Pros: Tom Ross-Williams gives a five star performance that demands you watch his every single move.
Cons: As much as I love the venue, this play was too intimate for it, and sitting at the sides meant parts of the performance were lost on me.
I’d been eager to return to The Bunker since my first visit on a very cold opening night last year. I found myself back again for Run, a one man show charting the coming of age of Yonni, a teen gay Jewish boy.
Run is quite simple at heart. Teen Yonni talks about himself, his family and Adam, his first real love. But for me, it is a play of paradoxes. I want to praise it but, for everything that works, there are issues that need to be addressed.
Praise first. Tom Ross-Williams gives a stunning and compelling performance as Yonni. From the moment he walks onto the bare stage he demands that you watch him. But even as you are totally spellbound by him, his words spill out endlessly, there’s a disconnect. Having been asked to sit on the side wings, clearly in an effort to create a feeling of intimacy in the half empty venue, it feels too large, with the audience too spread out. Regardless of how competent Ross-Williams’ performance is, there are moments when the audience is left watching his back, his words lost as he projects away from us. Put simply, however hard Ross-Williams tries, there is a lack of intimacy between parts of the audience and actor.
Praise also for Stephen Laughton’s writing. As with his previous play, Screens, there is a balanced mix of humour and drama. The jarring writing style is perfect for a play about a teen coming of age, learning about sexuality and love, obsessed with social media and grindr. All instant, all disposable – quick and easy to flick from one thing to the next. Yonni’s mind is awash with so much information that it flies out in all directions, sentences curtailed as he moves from one thought to another.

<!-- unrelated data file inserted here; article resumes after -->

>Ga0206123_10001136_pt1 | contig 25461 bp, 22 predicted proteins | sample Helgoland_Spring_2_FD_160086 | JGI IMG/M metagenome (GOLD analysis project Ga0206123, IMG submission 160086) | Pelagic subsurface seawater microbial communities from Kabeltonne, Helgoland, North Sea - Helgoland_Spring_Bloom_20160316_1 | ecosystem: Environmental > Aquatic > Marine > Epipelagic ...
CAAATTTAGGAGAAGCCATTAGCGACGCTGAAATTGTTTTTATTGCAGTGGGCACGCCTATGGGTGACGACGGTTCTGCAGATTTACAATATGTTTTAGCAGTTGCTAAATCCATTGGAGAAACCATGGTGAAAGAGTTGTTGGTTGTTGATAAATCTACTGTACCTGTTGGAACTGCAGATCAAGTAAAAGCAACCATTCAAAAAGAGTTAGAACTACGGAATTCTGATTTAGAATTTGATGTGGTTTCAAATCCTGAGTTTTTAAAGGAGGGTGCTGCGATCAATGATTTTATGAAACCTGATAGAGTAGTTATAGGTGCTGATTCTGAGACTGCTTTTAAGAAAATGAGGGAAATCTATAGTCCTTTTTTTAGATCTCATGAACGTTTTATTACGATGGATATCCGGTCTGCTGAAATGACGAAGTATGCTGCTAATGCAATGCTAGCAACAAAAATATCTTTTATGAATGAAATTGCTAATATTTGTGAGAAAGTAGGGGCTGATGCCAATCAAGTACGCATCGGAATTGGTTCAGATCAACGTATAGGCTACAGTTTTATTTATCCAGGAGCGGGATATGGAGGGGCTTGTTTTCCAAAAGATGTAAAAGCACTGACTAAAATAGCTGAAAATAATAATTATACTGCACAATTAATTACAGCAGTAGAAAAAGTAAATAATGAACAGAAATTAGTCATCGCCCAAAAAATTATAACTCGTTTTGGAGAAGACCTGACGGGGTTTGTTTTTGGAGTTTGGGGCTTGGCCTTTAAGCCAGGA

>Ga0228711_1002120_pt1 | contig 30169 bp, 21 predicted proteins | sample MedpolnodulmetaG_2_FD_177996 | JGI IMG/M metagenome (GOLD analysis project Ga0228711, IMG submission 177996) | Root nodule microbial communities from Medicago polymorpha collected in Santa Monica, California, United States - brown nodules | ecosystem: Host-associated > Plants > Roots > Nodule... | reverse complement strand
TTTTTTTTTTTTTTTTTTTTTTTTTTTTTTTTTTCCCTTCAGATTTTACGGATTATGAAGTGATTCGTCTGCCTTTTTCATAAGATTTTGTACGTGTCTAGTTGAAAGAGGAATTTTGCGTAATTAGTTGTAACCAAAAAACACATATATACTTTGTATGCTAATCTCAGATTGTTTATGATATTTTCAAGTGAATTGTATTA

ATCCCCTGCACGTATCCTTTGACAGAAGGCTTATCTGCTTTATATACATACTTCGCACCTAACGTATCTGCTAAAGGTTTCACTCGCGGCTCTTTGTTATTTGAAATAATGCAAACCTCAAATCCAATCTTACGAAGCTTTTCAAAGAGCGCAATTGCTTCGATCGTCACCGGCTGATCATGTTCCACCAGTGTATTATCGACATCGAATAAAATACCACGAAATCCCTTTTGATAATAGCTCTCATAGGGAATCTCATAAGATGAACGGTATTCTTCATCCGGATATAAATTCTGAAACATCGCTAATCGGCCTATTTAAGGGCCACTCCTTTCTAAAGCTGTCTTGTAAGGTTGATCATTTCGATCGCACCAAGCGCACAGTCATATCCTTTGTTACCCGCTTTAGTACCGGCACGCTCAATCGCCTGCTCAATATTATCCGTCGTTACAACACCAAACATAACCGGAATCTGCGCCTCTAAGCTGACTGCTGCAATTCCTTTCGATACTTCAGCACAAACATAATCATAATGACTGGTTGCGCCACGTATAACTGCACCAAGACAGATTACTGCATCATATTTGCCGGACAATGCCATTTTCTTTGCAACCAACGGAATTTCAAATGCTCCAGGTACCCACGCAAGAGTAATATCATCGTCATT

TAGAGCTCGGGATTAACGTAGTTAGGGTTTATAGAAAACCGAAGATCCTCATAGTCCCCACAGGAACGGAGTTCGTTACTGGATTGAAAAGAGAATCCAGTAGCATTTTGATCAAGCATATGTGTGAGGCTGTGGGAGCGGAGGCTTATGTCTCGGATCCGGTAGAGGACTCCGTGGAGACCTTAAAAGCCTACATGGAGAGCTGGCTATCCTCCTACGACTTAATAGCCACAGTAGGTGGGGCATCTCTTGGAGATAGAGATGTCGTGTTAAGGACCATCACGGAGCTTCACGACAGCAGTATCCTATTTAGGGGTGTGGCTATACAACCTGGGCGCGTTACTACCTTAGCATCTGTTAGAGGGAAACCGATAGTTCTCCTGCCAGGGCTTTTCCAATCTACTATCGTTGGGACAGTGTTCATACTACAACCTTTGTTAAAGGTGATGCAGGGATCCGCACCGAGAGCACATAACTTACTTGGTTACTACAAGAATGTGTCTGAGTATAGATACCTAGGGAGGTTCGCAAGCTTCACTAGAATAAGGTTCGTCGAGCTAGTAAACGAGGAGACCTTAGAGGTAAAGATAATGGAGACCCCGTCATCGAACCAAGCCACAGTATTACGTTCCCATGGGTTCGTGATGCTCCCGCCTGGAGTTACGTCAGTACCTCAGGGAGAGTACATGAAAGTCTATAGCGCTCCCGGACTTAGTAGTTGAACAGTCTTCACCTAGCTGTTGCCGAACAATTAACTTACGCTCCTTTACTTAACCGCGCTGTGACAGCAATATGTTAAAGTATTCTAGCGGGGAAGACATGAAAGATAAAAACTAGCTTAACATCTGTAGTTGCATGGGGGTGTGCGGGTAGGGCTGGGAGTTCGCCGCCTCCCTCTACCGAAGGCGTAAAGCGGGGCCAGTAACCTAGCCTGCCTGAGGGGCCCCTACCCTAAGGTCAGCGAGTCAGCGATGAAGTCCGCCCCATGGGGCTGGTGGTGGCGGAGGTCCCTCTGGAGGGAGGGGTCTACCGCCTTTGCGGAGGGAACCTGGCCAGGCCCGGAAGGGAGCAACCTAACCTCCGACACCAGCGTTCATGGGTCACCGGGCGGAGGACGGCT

But again that paradox. Laughton’s writing has so much to offer and yet, I felt disengaged from it tonight. I laughed and I smiled, but whereas with Screens I cared about Laughton’s characters, with Run, I just admired Ross-Williams’ acting, not the character he was portraying. Once more I worry this was down to my seating position, making it unable to be engaged throughout.
Unfortunately this had another major downside. As I became more disengaged, I lost focus on what was happening. The speed at which things moved meant I missed important moments. By the end I felt confused, unsure what the play was about, what the ending actually meant.
I left Run in two minds. I want to say go and see it for Ross-William’s incredible performance, a young man who I do hope I’ll see again soon on stage. Similarly, Stephen Laughton’s writing has so much future potential. But tonight the play simply didn’t connect for me, the pieces didn’t add up to a whole. So maybe I should say go and see it, but don’t let them sit you on the side, demand you sit in the main section facing the stage.
Saying all that, there is no doubt that the rapturous applause at the close for Ross-Williams was well deserved wherever you sat.
Writer: Stephen Laughton
Director: Lucy Wray
Producer: In Bloom
Box Office: 0207 234 0486
Booking Link: https://www.bunkertheatre.com/whats-on/run/tickets
Booking Until: 1st April 2017